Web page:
Tropical Cyclone 07L (Gonzalo)…is located about 240 miles east Trinidad
Tropical Cyclone 08L (Hanna)…located about 165 miles east-southeast of Corpus Christi, Texas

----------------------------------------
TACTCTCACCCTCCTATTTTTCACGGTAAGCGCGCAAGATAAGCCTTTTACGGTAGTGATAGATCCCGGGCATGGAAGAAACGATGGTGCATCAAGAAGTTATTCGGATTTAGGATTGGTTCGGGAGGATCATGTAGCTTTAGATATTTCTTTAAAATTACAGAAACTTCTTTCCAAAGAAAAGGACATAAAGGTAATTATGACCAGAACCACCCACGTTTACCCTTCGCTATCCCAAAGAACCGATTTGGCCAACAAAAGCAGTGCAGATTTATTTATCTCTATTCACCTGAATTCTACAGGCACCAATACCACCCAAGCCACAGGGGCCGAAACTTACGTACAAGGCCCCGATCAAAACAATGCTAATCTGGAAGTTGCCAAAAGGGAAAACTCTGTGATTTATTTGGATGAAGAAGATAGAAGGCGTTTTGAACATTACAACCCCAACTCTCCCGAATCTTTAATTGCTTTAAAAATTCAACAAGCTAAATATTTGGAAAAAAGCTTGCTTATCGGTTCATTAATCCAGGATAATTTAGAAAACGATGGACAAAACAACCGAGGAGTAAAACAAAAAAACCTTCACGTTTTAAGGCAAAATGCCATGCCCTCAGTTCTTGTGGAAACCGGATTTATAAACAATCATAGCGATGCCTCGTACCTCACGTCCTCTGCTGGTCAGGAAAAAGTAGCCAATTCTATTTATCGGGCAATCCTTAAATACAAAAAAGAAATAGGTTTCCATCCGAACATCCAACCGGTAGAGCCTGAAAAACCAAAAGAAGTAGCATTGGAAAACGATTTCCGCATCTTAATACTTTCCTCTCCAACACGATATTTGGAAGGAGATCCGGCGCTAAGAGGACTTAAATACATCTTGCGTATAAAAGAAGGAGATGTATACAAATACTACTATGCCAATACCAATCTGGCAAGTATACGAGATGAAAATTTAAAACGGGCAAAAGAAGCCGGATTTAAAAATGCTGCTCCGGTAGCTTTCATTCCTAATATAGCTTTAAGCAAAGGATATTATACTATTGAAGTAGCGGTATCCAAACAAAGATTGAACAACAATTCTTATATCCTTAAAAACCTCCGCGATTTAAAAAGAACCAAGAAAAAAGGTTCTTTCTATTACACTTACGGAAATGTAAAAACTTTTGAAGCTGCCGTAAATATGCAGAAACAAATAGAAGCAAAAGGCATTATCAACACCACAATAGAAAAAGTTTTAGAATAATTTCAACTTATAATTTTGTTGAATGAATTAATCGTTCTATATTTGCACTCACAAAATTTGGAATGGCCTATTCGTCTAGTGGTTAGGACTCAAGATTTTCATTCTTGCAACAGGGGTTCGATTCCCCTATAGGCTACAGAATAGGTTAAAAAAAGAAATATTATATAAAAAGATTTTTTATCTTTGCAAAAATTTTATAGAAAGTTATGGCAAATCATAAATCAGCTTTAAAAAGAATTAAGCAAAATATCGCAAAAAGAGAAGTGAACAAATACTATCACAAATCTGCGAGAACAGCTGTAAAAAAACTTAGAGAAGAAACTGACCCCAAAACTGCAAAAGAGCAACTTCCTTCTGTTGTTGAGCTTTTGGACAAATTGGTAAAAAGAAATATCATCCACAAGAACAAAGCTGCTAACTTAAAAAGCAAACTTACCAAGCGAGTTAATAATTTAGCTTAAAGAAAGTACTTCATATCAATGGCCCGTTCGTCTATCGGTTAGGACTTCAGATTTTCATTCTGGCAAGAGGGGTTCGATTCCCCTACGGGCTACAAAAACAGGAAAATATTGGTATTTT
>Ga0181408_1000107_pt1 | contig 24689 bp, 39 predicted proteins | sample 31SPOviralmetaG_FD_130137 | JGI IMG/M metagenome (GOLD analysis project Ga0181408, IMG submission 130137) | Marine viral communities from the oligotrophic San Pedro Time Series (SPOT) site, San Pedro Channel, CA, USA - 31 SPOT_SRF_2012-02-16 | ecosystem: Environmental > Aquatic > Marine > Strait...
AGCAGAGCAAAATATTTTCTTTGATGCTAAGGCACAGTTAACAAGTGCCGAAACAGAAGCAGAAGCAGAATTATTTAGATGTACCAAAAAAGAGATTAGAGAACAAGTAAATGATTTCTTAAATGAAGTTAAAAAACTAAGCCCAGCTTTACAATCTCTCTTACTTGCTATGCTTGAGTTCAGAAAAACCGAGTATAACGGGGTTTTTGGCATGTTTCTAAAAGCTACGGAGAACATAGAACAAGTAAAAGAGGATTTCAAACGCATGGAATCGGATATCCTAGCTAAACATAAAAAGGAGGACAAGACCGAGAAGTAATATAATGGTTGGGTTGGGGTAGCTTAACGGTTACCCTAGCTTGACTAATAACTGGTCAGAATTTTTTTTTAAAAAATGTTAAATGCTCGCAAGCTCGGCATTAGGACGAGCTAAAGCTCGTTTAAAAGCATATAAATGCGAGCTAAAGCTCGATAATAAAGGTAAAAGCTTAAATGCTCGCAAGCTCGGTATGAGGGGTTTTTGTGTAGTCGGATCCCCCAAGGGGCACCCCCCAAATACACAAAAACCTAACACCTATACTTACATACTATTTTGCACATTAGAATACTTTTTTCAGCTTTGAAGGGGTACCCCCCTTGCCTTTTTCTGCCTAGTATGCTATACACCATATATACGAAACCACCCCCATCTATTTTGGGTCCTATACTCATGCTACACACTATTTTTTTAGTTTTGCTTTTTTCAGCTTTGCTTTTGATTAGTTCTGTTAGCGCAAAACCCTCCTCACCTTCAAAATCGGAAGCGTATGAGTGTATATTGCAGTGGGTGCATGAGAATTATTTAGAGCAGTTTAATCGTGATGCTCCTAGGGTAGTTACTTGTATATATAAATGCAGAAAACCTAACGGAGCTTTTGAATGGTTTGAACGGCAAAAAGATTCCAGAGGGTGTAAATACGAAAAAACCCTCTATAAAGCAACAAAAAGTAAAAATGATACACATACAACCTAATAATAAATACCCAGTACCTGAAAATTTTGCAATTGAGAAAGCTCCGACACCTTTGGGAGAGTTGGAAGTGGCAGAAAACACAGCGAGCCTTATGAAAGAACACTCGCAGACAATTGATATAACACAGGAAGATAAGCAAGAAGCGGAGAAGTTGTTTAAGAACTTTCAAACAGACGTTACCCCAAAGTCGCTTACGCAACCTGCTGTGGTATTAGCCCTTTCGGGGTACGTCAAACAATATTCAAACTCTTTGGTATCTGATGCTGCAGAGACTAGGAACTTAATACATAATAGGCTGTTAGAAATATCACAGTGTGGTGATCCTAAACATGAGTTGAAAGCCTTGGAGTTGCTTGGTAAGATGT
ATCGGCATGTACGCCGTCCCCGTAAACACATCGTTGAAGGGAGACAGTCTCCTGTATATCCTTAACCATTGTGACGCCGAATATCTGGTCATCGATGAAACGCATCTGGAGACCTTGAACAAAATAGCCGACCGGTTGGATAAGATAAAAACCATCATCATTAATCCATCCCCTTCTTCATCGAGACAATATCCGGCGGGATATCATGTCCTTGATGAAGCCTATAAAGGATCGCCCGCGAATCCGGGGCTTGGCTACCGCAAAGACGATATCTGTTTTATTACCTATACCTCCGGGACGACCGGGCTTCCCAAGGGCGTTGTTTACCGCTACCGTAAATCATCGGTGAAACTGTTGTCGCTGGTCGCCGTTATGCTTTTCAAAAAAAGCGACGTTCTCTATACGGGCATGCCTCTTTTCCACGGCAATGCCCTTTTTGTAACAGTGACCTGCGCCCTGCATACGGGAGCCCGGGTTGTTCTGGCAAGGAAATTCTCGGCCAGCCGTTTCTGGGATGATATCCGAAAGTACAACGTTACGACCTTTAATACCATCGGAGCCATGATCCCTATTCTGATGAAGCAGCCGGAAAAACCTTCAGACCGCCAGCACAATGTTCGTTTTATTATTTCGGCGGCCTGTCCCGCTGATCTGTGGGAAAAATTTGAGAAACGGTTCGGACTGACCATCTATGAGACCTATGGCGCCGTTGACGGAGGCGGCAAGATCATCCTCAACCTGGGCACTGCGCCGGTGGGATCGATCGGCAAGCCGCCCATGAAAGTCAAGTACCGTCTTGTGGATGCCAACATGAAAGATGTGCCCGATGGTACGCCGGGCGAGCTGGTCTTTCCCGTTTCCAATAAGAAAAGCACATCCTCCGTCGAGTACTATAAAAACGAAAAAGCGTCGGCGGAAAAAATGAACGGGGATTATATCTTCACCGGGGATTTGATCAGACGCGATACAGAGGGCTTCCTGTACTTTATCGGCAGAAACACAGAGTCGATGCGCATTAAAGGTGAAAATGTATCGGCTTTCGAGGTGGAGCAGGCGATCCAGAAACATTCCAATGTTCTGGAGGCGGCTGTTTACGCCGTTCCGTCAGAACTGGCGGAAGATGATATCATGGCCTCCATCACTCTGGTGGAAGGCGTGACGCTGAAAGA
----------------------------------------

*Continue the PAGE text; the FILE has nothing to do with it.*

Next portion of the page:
Atlantic Ocean: Tropical Storm 07L (Gonzalo) According to the NHC, Gonzalo is moving toward the west near 17 mph (28 km/h). A general westward to west-northwestward motion is expected for the next couple of days. On the forecast track, Gonzalo will move across the southern Windward Islands this afternoon or evening and over the eastern Caribbean Sea on Sunday. Maximum sustained winds are near 40 mph (65 km/h) with higher gusts. Little change in strength is expected before Gonzalo reaches the southern Windward Islands. Weakening is expected after Gonzalo moves over the eastern Caribbean Sea, and the system is forecast to dissipate by Sunday night or Monday. Data from the Hurricane Hunter plane indicate that the tropical-storm-force winds extend outward up to 25 miles (35 km) from the center. >>> A tropical wave is producing an area of disorganized showers and thunderstorms a few hundred miles south of Cabo Verde Islands. This wave is expected to move westward during the next several days, and it could become a tropical depression early next week when it reaches the western tropical Atlantic. * Formation chance through 48 hours…low…near 0 percent * Formation chance through 5 days…medium…50 percent  Here’s a satellite image of the Atlantic Ocean   Caribbean Sea: WSI satellite image of the Caribbean Sea Latest satellite image of the Caribbean Sea and the Gulf of Mexico   Gulf of Mexico: Tropical Storm 08L (Hanna) According to the NHC, Hanna is moving toward the west near 8 mph (13 km/h) and this motion should continue through Saturday morning. A gradual turn toward the west-southwest is expected Saturday night and that motion should continue through Sunday. On the forecast track, the center of Hanna should make landfall along the Texas coast within the hurricane warning area Saturday afternoon or early evening. Maximum sustained winds are near 65 mph (100 km/h) with higher gusts. Additional strengthening is forecast, and Hanna is expected to become a hurricane before the cyclone makes landfall on Saturday. Rapid weakening is expected after Hanna moves inland. Tropical-storm-force winds extend outward up to 80 miles (130 km) from the center. HAZARDS AFFECTING LAND STORM SURGE: The combination of a dangerous storm surge and the tide will cause normally dry areas near the coast to be flooded by rising waters moving inland from the shoreline. The water could reach the following heights above ground somewhere in the indicated areas if the peak surge occurs at the time of high tide… Baffin Bay to Sargent TX…including Corpus Christi Bay, Copano Bay, Aransas Bay, San Antonio Bay, and Matagorda Bay…2 to 4 ft Mouth of the Rio Grande to Baffin Bay TX…1 to 3 ft North of Sargent to High Island TX…including Galveston Bay…1 to 2 ft The deepest water will occur along the immediate coast near and to the right of the landfall location. Surge-related flooding depends on the relative timing of the surge and the tidal cycle, and can vary greatly over short distances. WIND: Hurricane conditions are expected in the warning area Saturday afternoon. Tropical storm conditions are expected to begin in the warning area tonight or Saturday morning. RAINFALL: Hanna is expected to produce 5 to 10 inches of rain with isolated maximum totals of 15 inches through Sunday night in south Texas and into the Mexican states of Coahuila, Nuevo Leon, and northern Tamaulipas. This rain may result in life-threatening flash flooding, rapid rises on small streams, and isolated minor to moderate river flooding in south Texas. 3 to 5 inches of rain is expected along the upper Texas and Louisiana coasts. SURF: Swells generated by Hanna are expected to increase and affect much of the Texas and Louisiana coasts during the next few days. These swells are likely to cause life-threatening surf and rip current conditions. Please consult products from your local weather office. TORNADOES: A brief tornado or two will be possible, mainly overnight, across portions of the upper Texas and Louisiana Coasts.